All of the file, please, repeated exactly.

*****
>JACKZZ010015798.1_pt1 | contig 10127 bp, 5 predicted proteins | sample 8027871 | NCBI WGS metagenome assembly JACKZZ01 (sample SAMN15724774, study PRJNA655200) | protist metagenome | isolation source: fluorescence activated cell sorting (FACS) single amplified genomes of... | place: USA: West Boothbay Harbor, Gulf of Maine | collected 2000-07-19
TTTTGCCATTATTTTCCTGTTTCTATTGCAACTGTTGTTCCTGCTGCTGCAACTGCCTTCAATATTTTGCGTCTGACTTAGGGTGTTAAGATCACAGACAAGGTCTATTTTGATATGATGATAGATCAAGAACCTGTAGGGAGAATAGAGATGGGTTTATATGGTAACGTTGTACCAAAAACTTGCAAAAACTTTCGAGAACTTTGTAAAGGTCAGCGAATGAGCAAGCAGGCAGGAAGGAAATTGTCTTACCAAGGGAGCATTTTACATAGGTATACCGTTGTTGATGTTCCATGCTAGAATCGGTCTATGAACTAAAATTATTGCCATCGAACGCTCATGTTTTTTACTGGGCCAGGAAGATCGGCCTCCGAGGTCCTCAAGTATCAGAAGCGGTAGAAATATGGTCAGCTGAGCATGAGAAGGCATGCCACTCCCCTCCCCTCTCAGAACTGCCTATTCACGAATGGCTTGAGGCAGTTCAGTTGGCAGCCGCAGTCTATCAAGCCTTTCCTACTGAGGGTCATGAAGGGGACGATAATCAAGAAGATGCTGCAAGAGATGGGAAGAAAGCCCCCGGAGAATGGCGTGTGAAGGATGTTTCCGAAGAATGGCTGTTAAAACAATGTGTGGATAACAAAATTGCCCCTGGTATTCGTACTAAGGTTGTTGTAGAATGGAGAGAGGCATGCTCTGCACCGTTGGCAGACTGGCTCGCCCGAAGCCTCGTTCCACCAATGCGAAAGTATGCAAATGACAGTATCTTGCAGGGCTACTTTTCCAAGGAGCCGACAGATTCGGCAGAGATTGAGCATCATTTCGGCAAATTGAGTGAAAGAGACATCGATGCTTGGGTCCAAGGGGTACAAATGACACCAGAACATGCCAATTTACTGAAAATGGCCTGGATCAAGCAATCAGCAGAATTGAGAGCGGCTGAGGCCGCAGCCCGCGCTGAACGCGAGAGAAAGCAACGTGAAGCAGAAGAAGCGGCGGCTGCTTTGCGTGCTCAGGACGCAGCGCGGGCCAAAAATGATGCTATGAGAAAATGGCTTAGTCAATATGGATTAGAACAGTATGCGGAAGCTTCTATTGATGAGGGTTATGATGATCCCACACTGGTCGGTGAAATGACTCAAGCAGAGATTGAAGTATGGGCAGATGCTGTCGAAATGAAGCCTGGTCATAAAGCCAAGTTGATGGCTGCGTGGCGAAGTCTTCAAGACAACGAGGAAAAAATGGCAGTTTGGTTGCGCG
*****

>JACKZZ010015798.1_pt1 | contig 10127 bp, 5 predicted proteins | sample 8027871 | NCBI WGS metagenome assembly JACKZZ01 (sample SAMN15724774, study PRJNA655200) | protist metagenome | isolation source: fluorescence activated cell sorting (FACS) single amplified genomes of... | place: USA: West Boothbay Harbor, Gulf of Maine | collected 2000-07-19
TTTTGCCATTATTTTCCTGTTTCTATTGCAACTGTTGTTCCTGCTGCTGCAACTGCCTTCAATATTTTGCGTCTGACTTAGGGTGTTAAGATCACAGACAAGGTCTATTTTGATATGATGATAGATCAAGAACCTGTAGGGAGAATAGAGATGGGTTTATATGGTAACGTTGTACCAAAAACTTGCAAAAACTTTCGAGAACTTTGTAAAGGTCAGCGAATGAGCAAGCAGGCAGGAAGGAAATTGTCTTACCAAGGGAGCATTTTACATAGGTATACCGTTGTTGATGTTCCATGCTAGAATCGGTCTATGAACTAAAATTATTGCCATCGAACGCTCATGTTTTTTACTGGGCCAGGAAGATCGGCCTCCGAGGTCCTCAAGTATCAGAAGCGGTAGAAATATGGTCAGCTGAGCATGAGAAGGCATGCCACTCCCCTCCCCTCTCAGAACTGCCTATTCACGAATGGCTTGAGGCAGTTCAGTTGGCAGCCGCAGTCTATCAAGCCTTTCCTACTGAGGGTCATGAAGGGGACGATAATCAAGAAGATGCTGCAAGAGATGGGAAGAAAGCCCCCGGAGAATGGCGTGTGAAGGATGTTTCCGAAGAATGGCTGTTAAAACAATGTGTGGATAACAAAATTGCCCCTGGTATTCGTACTAAGGTTGTTGTAGAATGGAGAGAGGCATGCTCTGCACCGTTGGCAGACTGGCTCGCCCGAAGCCTCGTTCCACCAATGCGAAAGTATGCAAATGACAGTATCTTGCAGGGCTACTTTTCCAAGGAGCCGACAGATTCGGCAGAGATTGAGCATCATTTCGGCAAATTGAGTGAAAGAGACATCGATGCTTGGGTCCAAGGGGTACAAATGACACCAGAACATGCCAATTTACTGAAAATGGCCTGGATCAAGCAATCAGCAGAATTGAGAGCGGCTGAGGCCGCAGCCCGCGCTGAACGCGAGAGAAAGCAACGTGAAGCAGAAGAAGCGGCGGCTGCTTTGCGTGCTCAGGACGCAGCGCGGGCCAAAAATGATGCTATGAGAAAATGGCTTAGTCAATATGGATTAGAACAGTATGCGGAAGCTTCTATTGATGAGGGTTATGATGATCCCACACTGGTCGGTGAAATGACTCAAGCAGAGATTGAAGTATGGGCAGATGCTGTCGAAATGAAGCCTGGTCATAAAGCCAAGTTGATGGCTGCGTGGCGAAGTCTTCAAGACAACGAGGAAAAAATGGCAGTTTGGTTGCGCG